This is the only Roman Town House to be seen in its entirety in Britain. Dating from the 4th century AD, the remains show a number of architectural details and provides a look back in time to Dorchester’s Roman past.

The Roman Town House was discovered almost by chance in 1937 during an archaeological dig. The team from the Dorset Natural History and Archaeological Society found the remains of at least eight buildings, of which the Town House was the most important.

The town centre of Dorchester is not far away - wander along the high street, find out more about the connections with Thomas Hardy or talk a walk to Maumbury Rings. 

Durdle Door

Probably one of Dorset’s most iconic landmarks, the magnificent Durdle Door arch and shingle beach is part of the Lulworth Estate. Its considered one of the jewels in the crown of the Jurassic Coast World Heritage Site and the famous rocks along this part of coast are 140 million years old!

The walk down to the beaches (you will find Man O' War beach next to Durdle Door beach) is via steep steps and is definitely worth the effort. But if you don't want to make the journey, there are fantastic views from above the beaches.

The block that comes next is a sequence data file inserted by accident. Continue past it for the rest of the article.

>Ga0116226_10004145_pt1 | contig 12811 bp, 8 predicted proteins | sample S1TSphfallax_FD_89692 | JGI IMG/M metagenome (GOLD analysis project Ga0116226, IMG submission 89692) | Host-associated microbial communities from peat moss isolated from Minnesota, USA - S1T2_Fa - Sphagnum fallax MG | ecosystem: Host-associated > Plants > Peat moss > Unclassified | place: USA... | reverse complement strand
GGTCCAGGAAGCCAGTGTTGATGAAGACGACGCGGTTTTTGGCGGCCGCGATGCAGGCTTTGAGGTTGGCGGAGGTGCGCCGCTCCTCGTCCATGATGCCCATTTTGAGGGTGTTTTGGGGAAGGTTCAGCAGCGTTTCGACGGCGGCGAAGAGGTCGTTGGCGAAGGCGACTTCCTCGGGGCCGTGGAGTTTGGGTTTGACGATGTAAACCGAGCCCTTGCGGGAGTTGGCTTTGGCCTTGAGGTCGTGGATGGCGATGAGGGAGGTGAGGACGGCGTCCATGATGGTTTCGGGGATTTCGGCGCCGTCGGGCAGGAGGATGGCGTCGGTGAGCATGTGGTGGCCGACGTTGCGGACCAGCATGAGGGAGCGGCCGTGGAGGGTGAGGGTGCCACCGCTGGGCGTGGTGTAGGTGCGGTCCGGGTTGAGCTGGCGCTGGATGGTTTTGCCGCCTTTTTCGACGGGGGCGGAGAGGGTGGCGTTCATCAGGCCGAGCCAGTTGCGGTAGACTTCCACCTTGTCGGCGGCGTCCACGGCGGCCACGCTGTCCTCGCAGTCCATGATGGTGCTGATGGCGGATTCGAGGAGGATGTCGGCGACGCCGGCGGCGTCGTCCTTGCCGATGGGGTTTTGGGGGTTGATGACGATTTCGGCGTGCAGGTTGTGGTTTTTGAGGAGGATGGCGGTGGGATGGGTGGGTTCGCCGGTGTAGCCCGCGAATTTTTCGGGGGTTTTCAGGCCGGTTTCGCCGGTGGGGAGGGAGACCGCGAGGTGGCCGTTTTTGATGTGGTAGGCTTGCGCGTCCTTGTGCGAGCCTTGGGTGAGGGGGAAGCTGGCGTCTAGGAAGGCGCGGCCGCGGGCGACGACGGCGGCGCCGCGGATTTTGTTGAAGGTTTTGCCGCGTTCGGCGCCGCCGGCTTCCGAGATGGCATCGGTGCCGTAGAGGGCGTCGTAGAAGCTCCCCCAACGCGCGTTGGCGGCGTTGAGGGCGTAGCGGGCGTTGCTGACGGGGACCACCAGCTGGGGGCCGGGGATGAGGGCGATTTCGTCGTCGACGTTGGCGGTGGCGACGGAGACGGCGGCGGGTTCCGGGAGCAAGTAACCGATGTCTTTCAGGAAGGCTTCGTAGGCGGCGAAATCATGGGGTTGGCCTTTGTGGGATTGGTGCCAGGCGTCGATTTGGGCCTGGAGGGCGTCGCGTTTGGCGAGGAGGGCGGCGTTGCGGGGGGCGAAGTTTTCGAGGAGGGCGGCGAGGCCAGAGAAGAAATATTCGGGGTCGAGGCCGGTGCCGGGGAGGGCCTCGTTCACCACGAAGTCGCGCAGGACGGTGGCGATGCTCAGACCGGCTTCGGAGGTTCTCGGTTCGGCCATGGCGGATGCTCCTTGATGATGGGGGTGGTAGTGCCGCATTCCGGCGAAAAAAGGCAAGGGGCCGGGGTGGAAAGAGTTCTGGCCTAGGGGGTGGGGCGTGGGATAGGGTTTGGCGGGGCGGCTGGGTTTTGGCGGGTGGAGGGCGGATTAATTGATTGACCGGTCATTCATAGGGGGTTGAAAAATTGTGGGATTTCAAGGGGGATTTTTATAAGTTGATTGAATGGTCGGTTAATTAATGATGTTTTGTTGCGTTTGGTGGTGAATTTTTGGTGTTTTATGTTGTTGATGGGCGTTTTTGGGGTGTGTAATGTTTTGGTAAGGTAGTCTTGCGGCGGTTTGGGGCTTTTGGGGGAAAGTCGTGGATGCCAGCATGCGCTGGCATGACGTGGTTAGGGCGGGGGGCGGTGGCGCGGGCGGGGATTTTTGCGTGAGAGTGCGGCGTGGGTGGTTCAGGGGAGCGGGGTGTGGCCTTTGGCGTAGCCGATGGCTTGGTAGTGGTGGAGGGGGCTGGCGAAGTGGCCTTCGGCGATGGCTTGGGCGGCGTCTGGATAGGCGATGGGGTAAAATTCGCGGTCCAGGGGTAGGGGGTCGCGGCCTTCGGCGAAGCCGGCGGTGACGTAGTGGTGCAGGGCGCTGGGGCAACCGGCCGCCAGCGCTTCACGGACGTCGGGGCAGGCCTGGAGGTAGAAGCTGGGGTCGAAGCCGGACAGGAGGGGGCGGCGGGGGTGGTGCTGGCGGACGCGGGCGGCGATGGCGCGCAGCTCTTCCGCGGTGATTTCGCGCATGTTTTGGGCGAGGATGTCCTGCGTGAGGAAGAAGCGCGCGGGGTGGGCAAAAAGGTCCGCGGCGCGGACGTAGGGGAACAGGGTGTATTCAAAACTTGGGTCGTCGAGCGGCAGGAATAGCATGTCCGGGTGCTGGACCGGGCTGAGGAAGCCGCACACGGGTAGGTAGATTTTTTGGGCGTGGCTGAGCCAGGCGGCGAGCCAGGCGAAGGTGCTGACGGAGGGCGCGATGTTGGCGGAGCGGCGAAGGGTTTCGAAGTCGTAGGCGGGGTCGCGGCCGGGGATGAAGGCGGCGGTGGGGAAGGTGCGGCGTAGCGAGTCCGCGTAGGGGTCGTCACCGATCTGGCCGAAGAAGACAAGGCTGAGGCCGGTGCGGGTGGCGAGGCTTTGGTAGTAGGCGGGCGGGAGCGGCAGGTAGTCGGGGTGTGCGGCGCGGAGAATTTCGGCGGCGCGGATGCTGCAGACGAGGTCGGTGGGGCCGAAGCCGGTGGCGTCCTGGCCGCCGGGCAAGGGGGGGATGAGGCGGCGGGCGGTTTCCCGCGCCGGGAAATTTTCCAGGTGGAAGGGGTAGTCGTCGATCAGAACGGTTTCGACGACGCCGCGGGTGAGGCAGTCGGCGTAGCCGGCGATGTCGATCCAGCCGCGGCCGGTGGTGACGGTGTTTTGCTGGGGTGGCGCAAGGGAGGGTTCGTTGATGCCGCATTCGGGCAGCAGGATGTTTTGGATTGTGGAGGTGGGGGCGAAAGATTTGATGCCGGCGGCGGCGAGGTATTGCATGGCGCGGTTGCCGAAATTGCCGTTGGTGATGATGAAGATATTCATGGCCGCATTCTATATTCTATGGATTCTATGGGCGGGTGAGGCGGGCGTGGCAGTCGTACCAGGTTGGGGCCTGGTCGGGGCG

You can also follow the South West Coast Path from here to another famous landmark - Lulworth Cove.

Cerne Abbas Giant

It is not agreed how old the Cerne Abbas Giant is, but the most likely explanation is that he depicts Hercules, the god with super- human strength and was probably created as a pagan idol during the Iron Age period of Britain. The giant really needs to be seen to be believed!

There are some great rural walks to go on to view the Giant from. Why not finish off the walk with a refreshing drink or picnic afterwards?

Tyneham Village and Worbarrow Bay

The village was evacuated in 1943 during World War Two for military training and has been left deserted ever since. A visit to Tyneham is a window into the past of war-time Dorset and provides an insight into this troubling time in British history.

From the village, there is a one mile walk to Worbarrow Bay. A great place for a picnic or hike along the South West Coast Path.

North Dorset Trailway

Choose to walk or cycle along a section of the old Somerset and Dorset railway line and explore the heart of rural Dorset. With plenty of nature reserves and picnic spots along the way, as well as some notable attractions such as the Sturminster Newton Mill (chargeable), the trailway provides a lovely day out in the fresh air.

RSPB Arne Nature Reserve

The RSPB reserve at Arne is celebrated for its magnificent landscape which is home to some superb wildlife including all six British reptile species, butterflies and endless birdlife. Arne has also played host to the much loved BBC AutumnWatch TV series.

Explore the heathland, walk down to the shores of Poole Harbour (Europe's largest natural harbour), have a picnic on the beach or stop for something to eat at the café.

Explore more

See our full list of places to visit in Dorset for free, including nature reserves, iconic landmarks, museums, hillforts, castles, historic buildings and more.